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Links for MRC November 09 CFS/ME Research Workshop

The link for the web MRC page is:

http://www.mrc.ac.uk/Ourresearch/ResearchInitiatives/CFSME/index.htm

The note can be found at:

http://www.mrc.ac.uk/Utilities/Documentrecord/index.htm?d=MRC006813


Agenda:
http://www.mrc.ac.uk/Utilities/Documentrecord/index.htm?d=MRC006511

List of participants of the MRC CFS/ME Research Workshop
http://www.mrc.ac.uk/Utilities/Documentrecord/index.htm?d=MRC006510

Note of the MRC CFS/ME Research Workshop 19-20 November 2009
http://www.mrc.ac.uk/Utilities/Documentrecord/index.htm?d=MRC006813

(including copy of the presentations from the meeting at annex 1)

MRC CFS/ME Research Workshop
Issued:14 May 2010Primary audience:General publicDocument Summary

19 and 20 November 2009, Heythrop Park Hotel, Oxfordshire process and timetable.

http://www.mrc.ac.uk/consumption/id...dID=25991&dDocName=MRC006813&allowInterrupt=1

(3MB PDF) Includes Presentation Slides

(Too large to upload here, so please grab from site. I may convert to text at some point in the future)

Papers circulated prior to the meeting:

http://www.mrc.ac.uk/Utilities/Documentrecord/index.htm?d=MRC006509

CFS/ME Literature review Jan 2004 – June 2009
Detection of an infectious retrovirus, XMRV, in blood cells of patients with chronic fatigue syndrome: Lombardi VC et al. Science. 2009 326:585-9

Suzy Chapman
 

Dx Revision Watch

Suzy Chapman Owner of Dx Revision Watch
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Extract Page 1 Note of MRC CFS/ME Research Workshop, November 2009

1.3 Professor Holgate referred to the recent interest in the publication of research linking the retrovirus XMRV to CFS/ME, before going on to summarise the key challenges in the field:

[...]

  • The need to consider both physiological and psychological mechanisms in developing therapeutic approaches.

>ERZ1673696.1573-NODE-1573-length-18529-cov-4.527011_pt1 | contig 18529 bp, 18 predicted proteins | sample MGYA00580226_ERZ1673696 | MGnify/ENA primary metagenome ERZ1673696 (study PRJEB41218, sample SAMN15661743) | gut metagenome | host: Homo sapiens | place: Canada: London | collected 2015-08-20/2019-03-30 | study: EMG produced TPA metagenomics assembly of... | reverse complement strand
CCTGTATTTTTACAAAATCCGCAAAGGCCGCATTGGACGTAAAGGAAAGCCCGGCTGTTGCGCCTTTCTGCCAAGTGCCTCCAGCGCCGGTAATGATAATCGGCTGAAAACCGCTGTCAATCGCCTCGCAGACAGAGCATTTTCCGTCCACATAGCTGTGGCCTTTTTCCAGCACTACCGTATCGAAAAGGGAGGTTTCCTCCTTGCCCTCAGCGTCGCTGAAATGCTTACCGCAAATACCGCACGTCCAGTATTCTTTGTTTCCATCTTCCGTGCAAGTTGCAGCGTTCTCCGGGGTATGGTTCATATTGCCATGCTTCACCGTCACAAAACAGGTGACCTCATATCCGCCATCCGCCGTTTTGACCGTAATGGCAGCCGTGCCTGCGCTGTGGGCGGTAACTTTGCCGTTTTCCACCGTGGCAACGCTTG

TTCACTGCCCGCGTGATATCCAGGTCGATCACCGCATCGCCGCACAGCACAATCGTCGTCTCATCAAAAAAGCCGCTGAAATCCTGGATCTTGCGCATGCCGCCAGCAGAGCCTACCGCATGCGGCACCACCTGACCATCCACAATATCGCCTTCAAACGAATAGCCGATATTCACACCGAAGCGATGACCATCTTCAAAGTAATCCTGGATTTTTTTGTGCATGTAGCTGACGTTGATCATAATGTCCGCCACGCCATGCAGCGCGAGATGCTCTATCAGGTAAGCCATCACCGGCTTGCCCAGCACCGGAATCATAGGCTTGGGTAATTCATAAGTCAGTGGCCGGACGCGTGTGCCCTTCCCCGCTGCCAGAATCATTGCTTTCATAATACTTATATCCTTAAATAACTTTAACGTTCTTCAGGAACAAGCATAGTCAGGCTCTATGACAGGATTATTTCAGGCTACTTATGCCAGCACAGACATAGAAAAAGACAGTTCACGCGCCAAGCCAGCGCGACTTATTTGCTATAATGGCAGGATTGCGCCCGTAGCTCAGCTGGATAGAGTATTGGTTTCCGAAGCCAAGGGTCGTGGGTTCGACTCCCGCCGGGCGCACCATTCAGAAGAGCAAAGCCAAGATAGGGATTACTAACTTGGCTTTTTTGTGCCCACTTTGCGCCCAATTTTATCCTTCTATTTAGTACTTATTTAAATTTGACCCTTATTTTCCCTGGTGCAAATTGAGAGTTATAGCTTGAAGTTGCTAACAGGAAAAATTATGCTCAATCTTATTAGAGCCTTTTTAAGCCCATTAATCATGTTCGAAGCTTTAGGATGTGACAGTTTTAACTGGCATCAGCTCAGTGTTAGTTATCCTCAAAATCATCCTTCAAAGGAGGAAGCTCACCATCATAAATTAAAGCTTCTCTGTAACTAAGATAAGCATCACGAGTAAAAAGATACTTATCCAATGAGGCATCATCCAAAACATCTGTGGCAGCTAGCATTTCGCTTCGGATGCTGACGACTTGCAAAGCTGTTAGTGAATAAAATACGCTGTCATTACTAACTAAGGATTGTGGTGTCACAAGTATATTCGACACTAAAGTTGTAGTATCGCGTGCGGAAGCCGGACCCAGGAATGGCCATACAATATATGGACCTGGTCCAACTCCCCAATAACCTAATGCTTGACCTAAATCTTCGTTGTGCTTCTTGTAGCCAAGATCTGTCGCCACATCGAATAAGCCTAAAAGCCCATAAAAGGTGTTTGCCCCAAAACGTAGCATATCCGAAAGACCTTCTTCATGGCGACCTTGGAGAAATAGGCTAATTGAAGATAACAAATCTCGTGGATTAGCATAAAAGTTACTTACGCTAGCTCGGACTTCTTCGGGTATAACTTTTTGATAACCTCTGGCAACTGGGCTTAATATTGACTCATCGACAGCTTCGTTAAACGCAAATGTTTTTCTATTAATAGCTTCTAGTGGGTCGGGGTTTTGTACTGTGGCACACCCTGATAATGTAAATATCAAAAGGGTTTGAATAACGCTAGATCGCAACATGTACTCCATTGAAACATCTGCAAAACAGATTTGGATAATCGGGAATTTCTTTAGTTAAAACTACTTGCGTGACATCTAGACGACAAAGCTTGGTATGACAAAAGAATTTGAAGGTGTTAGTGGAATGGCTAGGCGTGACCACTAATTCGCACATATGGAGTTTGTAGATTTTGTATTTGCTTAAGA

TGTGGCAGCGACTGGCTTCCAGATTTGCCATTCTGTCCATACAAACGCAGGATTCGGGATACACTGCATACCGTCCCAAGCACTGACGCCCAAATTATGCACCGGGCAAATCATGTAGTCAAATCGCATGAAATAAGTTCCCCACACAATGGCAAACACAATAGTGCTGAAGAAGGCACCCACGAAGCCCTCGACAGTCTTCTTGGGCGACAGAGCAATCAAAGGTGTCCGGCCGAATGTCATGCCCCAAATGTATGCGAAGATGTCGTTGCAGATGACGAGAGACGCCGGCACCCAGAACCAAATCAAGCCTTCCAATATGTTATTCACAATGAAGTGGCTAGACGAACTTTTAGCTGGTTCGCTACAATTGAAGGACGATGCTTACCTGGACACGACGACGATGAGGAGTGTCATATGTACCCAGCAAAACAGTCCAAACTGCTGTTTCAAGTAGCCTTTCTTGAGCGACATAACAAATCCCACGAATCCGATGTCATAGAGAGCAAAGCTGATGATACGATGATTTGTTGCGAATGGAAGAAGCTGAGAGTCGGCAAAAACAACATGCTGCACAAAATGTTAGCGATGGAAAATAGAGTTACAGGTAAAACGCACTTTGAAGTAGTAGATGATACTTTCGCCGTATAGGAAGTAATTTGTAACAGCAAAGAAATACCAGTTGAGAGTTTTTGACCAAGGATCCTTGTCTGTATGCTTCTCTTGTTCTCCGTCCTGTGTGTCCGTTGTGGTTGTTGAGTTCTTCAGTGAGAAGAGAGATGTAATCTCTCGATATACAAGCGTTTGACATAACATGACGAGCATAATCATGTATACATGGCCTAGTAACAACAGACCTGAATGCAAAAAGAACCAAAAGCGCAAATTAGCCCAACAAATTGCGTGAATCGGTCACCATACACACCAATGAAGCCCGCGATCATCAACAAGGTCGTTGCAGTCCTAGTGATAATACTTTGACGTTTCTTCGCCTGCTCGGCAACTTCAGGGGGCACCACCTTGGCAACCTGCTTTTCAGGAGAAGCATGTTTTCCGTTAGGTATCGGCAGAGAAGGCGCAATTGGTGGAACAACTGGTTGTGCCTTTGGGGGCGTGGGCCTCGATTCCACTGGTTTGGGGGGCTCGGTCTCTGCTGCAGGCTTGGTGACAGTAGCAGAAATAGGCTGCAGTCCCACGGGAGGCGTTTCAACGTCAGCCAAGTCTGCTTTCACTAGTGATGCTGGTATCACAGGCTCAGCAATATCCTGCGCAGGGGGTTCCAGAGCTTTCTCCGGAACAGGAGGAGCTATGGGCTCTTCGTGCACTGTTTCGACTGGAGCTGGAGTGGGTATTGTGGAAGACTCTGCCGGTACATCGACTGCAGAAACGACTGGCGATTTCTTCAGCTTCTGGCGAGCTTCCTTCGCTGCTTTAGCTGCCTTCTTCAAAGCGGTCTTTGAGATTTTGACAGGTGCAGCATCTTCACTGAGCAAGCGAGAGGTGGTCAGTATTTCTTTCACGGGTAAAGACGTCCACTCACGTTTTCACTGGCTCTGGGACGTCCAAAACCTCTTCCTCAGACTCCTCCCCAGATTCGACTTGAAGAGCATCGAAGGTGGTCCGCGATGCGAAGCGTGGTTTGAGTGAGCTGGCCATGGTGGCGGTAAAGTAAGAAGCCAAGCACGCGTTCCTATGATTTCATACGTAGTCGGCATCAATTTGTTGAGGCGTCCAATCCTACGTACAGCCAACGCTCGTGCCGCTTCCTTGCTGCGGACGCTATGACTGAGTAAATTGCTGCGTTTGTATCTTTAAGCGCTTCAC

Is there any point reading any more of this document?
 

Dolphin

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(Not good) South Wales Echo: Article on tiredness which talks about CFS also

One can comment on this online (or even write a letter:
wosmail@mediawales.co.uk wosmail @ mediawales.co.uk with Letters in Subject
line)

Chronic Fatigue Syndrome (ME), at the extreme end of the spectrum, is diagnosed in those patients who constantly suffer with persistent symptoms of low energy, fatigue and exhaustion, where there is no identifiable cause for the symptoms.

In Chronic Fatigue Syndrome, symptoms are severe enough to affect everyday life and many sufferers feel unable to work, or go about their daily activities.

Not a great deal is understood about the condition, although it is thought to be closely linked with depression and poor sleep patterns.

[..]

So what can you do about your low energy levels?

[..]

Take regular exercise. Exercise is widely used to try to help improve symptoms of tiredness, and has been shown in numerous studies to help improve mood and boost energy levels.

In fact, exercise is a clinically-proven beneficial treatment for the management of Chronic Fatigue Syndrome.

Thirty minutes of aerobic exercise, at least three times a week, really can make a big difference.
================

http://tinyurl.com/39rgg27 i.e.
http://www.walesonline.co.uk/showbiz-and-lifestyle/columnists/2010/05/13/hea
lth-matters-simple-steps-will-help-with-those-tired-old-excuses-91466-264377
76/
Home Lifestyle

Columnists

Health Matters: Simple steps will help with those tired old excuses

May 13 2010 Dr Elena Douse

DO you feel exhausted and drained all the time? Do you sometimes feel so tired that you have no energy to do anything?

As we struggle to cope with the pressures and demands of 21st -century living, it's no wonder we're all feeling so exhausted.

Feeling tired all the time (or TATT as we doctors like to abbreviate it) is actually really common, and I frequently see patients in surgery complaining of symptoms of lethargy and low energy.

In most cases, the underlying cause for the tiredness is usually fairly obvious.